11. Herrera, L.O. & Valdes, R., 1999. "The Effect of Capital Controls on Interest Rate Differentials," Papers 50, Cambridge - Risk, Information & Quantity Signals.
  12. Maurice Obstfeld & Alan M. Taylor, 1997. "Nonlinear Aspects of Goods-Market Arbitrage and Adjustment: Heckscher's Commodity Points Revisited," NBER Working Papers 6053, National Bureau of Economic Research, Inc.
  13. Amadou N. R. Sy & Luis Rivera-Batiz, 2000. "Currency Boards, Credibility, and Macroeconomic Behavior," IMF Working Papers 00/97, International Monetary Fund.
  14. Kumhof, Michael, 2001. "International Capital Mobility in Emerging Markets: New Evidence from Daily Data," Review of International Economics, Wiley Blackwell, vol. 9(4), pages 626-40, November.
  15. Gordon M. Bodnar & Leonardo Bartolini, 1992. "Target Zones and Forward Rates in a Model with Repeated Realignments," IMF Working Papers 92/22, International Monetary Fund.
  16. Schmukler, Sergio L. & Serven, Luis, 2002. "Pricing currency risk : facts and puzzles from currency boards," Policy Research Working Paper Series 2815, The World Bank.
  17. Roberto Rigobon, 2001. "The Curse of Non-Investment Grade Countries," NBER Working Papers 8636, National Bureau of Economic Research, Inc.
  18. Atish R. Ghosh & Anne-Marie Gulde & Holger C. Wolf, 2000. "Currency boards: More than a quick fix?," Economic Policy, CEPR;CES;MSH, vol. 15(31), pages 269-335, October.
  19. Barry Eichengreen & Ashoka Mody, 1998. "What Explains Changing Spreads on Emerging-Market Debt: Fundamentals or Market Sentiment?," NBER Working Papers 6408, National Bureau of Economic Research, Inc.
  20. Aliber, Robert Z, 1973. "The Interest Rate Parity Theorem: A Reinterpretation," Journal of Political Economy, University of Chicago Press, vol. 81(6), pages 1451-59, Nov.-Dec..
  21. Yum K. Kwan & Francis Lui, 1999. "Hong Kong's Currency Board and Changing Monetary Regimes," NBER Chapters, in: Changes in Exchange Rates in Rapidly Developing Countries: Theory, Practice, and Policy Issues (NBER-EASE volume 7), pages 403-436 National Bureau of Economic Research, Inc.
  22. McCormick, Frank, 1979. "Covered Interest Arbitrage: Unexploited Profits? Comment," Journal of Political Economy, University of Chicago Press, vol. 87(2), pages 411-17, April.
  23. Serven, Luis & Frankel, Jeffrey & Fajnzylber, Eduardo & Schmukler, Sergio, 2000. "Verifying exchange rate regimes," Policy Research Working Paper Series 2397, The World Bank.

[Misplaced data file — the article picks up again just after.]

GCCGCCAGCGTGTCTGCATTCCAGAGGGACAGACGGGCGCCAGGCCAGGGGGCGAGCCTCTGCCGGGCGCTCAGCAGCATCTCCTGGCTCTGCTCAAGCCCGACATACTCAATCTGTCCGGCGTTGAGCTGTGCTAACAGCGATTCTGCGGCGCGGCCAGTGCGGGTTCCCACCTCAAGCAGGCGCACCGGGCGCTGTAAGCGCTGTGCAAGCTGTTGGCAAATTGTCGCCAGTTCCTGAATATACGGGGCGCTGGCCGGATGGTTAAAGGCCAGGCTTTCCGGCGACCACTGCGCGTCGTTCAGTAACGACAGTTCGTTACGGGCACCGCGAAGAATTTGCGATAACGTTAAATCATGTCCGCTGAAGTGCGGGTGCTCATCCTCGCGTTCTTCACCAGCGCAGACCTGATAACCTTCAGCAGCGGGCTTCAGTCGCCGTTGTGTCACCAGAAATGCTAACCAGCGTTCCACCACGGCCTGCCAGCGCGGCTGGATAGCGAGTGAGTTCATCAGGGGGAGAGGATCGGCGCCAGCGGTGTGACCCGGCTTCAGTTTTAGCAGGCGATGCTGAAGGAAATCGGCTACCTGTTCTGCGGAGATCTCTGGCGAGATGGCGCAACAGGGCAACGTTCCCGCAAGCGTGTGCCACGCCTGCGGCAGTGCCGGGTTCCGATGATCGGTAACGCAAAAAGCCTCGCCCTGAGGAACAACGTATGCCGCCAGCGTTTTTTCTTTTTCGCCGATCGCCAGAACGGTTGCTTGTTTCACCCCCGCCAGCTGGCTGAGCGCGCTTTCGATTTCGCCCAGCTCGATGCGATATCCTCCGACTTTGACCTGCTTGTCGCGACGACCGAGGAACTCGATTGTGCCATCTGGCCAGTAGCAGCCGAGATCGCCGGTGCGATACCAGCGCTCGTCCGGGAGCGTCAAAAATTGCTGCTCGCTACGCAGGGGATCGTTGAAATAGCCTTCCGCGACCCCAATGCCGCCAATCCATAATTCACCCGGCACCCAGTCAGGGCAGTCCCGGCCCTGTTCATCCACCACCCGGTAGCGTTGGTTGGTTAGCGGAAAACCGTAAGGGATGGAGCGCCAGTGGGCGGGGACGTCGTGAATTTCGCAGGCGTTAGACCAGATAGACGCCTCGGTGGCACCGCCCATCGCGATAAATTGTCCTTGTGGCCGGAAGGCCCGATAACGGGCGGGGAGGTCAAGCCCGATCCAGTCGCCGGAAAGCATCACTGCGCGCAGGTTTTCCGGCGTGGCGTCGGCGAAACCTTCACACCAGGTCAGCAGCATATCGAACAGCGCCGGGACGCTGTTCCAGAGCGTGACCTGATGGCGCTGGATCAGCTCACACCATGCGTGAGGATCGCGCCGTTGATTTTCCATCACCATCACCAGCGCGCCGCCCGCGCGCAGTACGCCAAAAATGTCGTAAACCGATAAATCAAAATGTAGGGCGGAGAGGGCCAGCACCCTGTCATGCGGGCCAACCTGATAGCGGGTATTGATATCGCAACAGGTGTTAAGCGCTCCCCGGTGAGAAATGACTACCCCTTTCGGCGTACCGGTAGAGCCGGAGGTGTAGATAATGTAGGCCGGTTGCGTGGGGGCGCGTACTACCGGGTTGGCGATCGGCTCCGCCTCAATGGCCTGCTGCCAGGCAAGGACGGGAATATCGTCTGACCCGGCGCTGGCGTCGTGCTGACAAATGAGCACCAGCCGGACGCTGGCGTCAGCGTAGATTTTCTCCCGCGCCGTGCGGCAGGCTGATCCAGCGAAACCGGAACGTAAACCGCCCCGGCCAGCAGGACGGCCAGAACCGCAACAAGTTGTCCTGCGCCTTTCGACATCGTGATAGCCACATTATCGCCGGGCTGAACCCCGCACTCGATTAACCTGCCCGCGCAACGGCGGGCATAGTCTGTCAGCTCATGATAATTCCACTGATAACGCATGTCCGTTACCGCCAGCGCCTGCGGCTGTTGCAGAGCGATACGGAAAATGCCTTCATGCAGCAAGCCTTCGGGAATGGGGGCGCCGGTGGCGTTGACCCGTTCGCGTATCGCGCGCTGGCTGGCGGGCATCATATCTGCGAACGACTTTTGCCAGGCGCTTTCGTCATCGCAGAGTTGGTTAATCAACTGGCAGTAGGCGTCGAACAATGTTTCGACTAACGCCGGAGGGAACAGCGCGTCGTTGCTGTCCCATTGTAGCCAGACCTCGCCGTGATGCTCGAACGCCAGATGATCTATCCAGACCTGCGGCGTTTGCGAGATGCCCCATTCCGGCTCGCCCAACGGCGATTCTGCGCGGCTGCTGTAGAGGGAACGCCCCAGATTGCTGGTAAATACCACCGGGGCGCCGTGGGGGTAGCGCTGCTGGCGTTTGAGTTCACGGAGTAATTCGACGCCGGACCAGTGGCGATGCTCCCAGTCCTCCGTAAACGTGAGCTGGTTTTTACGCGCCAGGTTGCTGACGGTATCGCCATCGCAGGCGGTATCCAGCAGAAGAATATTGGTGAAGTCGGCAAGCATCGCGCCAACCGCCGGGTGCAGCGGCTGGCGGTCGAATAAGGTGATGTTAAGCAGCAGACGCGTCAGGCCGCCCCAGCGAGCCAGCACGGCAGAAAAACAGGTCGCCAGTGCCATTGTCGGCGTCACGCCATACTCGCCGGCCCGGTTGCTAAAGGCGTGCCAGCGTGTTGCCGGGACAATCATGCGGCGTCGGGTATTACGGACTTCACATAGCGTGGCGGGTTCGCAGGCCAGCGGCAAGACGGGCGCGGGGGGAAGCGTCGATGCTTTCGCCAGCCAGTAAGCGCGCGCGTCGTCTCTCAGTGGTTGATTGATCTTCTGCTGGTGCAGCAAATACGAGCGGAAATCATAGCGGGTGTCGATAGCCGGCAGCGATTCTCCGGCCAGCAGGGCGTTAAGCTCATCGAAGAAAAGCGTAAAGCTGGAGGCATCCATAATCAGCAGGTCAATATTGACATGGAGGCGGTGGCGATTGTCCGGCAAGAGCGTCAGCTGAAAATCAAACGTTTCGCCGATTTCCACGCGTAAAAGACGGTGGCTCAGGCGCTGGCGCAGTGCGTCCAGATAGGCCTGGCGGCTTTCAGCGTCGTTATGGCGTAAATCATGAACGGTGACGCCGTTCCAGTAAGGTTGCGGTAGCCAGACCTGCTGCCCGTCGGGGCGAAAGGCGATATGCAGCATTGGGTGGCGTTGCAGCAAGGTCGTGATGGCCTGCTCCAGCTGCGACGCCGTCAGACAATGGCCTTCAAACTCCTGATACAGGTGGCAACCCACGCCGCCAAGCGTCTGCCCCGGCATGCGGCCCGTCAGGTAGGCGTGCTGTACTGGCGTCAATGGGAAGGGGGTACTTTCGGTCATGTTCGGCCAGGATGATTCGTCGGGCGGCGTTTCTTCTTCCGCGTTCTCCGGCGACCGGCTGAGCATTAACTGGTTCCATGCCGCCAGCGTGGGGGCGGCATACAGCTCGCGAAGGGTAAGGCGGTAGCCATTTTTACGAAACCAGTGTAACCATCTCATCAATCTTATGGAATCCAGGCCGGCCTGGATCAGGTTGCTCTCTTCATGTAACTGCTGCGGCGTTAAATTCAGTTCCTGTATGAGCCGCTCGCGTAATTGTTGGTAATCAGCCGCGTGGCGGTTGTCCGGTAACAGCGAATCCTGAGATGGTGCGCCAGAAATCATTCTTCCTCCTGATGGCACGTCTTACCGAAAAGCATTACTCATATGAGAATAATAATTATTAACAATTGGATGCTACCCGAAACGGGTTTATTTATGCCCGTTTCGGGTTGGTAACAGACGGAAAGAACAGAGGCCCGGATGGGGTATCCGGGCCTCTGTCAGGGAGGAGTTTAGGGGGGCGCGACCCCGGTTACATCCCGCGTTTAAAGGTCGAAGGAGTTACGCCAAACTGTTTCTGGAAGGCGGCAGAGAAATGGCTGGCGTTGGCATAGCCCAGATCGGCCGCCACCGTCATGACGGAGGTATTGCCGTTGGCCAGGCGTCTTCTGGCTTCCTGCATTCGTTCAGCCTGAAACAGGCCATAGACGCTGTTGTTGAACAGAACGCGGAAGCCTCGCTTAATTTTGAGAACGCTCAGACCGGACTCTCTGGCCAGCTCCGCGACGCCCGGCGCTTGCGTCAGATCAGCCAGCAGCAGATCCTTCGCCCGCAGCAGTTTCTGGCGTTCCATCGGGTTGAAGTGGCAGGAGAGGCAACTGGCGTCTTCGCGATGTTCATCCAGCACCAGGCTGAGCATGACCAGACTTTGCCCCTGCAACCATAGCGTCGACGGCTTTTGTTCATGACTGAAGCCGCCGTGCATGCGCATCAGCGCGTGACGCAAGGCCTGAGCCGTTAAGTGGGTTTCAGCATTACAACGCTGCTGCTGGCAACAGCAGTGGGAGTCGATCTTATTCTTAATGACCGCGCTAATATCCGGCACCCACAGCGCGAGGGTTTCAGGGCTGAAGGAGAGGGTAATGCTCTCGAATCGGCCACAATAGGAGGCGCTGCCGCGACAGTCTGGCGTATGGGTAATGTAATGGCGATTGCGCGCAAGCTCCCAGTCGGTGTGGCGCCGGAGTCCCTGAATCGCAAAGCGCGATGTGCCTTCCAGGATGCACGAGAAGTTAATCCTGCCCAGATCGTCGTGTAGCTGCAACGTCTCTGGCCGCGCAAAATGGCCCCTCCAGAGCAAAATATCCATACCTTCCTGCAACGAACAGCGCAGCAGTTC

24. Graciela Kaminsky & Sergio L. Schmukler, 2002. "Emerging Market Instability: Do Sovereign Ratings Affect Country Risk and Stock Returns?," World Bank Economic Review, World Bank Group, vol. 16(2), pages 171-195, August.
  25. Artis, Michael J & Taylor, Mark P, 1989. "Abolishing Exchange Control: The UK Experience," CEPR Discussion Papers 294, C.E.P.R. Discussion Papers.
  26. Lynne Evans & Nathan Joseph & Turalay Kenc, 2002. "Foreign Exchange Risk Premia," Computing in Economics and Finance 2002 310, Society for Computational Economics.
  27. Carlo Ambrogio Favero & Francesco Giavazzi & Luigi Spaventa, . "High Yielders: the Spread on German Interest Rates," Working Papers 102, IGIER (Innocenzo Gasparini Institute for Economic Research), Bocconi University.
  28. Merrick Jr., John J., 2001. "Crisis dynamics of implied default recovery ratios: Evidence from Russia and Argentina," Journal of Banking & Finance, Elsevier, vol. 25(10), pages 1921-1939, October.
  29. Edwards, Sebastian & Susmel, Raul, 2001. "Volatility dependence and contagion in emerging equity markets," Journal of Development Economics, Elsevier, vol. 66(2), pages 505-532, December.
  30. Charles Engel, 1995. "The Forward Discount Anomaly and the Risk Premium: A Survey of Recent Evidence," NBER Working Papers 5312, National Bureau of Economic Research, Inc.
  31. Sujit Chakravorti & Subir Lall, 2000. "The double play: simultaneous speculative attacks on currency and equity markets," Working Paper Series WP-00-17, Federal Reserve Bank of Chicago.
  32. Nelson, Daniel B, 1991. "Conditional Heteroskedasticity in Asset Returns: A New Approach," Econometrica, Econometric Society, vol. 59(2), pages 347-70, March.